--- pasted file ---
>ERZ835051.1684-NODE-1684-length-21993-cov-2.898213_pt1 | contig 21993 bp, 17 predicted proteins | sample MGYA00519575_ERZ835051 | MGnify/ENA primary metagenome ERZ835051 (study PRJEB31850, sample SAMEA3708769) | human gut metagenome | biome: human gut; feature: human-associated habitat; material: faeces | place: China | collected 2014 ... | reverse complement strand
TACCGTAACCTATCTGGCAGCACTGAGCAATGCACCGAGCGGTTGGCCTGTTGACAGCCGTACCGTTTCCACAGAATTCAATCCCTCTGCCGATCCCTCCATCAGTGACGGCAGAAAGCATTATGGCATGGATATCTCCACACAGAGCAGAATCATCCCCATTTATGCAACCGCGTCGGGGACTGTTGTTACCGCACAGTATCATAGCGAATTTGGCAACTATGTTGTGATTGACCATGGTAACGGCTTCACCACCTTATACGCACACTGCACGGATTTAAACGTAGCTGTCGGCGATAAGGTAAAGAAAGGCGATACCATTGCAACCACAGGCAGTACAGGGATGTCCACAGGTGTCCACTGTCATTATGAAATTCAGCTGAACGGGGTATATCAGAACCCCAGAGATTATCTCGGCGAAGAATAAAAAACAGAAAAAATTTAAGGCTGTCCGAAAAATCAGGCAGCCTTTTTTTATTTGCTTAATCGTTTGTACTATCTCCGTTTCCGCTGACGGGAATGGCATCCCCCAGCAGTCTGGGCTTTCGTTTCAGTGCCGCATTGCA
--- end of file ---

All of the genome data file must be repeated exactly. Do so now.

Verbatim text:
>ERZ835051.1684-NODE-1684-length-21993-cov-2.898213_pt1 | contig 21993 bp, 17 predicted proteins | sample MGYA00519575_ERZ835051 | MGnify/ENA primary metagenome ERZ835051 (study PRJEB31850, sample SAMEA3708769) | human gut metagenome | biome: human gut; feature: human-associated habitat; material: faeces | place: China | collected 2014 ... | reverse complement strand
TACCGTAACCTATCTGGCAGCACTGAGCAATGCACCGAGCGGTTGGCCTGTTGACAGCCGTACCGTTTCCACAGAATTCAATCCCTCTGCCGATCCCTCCATCAGTGACGGCAGAAAGCATTATGGCATGGATATCTCCACACAGAGCAGAATCATCCCCATTTATGCAACCGCGTCGGGGACTGTTGTTACCGCACAGTATCATAGCGAATTTGGCAACTATGTTGTGATTGACCATGGTAACGGCTTCACCACCTTATACGCACACTGCACGGATTTAAACGTAGCTGTCGGCGATAAGGTAAAGAAAGGCGATACCATTGCAACCACAGGCAGTACAGGGATGTCCACAGGTGTCCACTGTCATTATGAAATTCAGCTGAACGGGGTATATCAGAACCCCAGAGATTATCTCGGCGAAGAATAAAAAACAGAAAAAATTTAAGGCTGTCCGAAAAATCAGGCAGCCTTTTTTTATTTGCTTAATCGTTTGTACTATCTCCGTTTCCGCTGACGGGAATGGCATCCCCCAGCAGTCTGGGCTTTCGTTTCAGTGCCGCATTGCA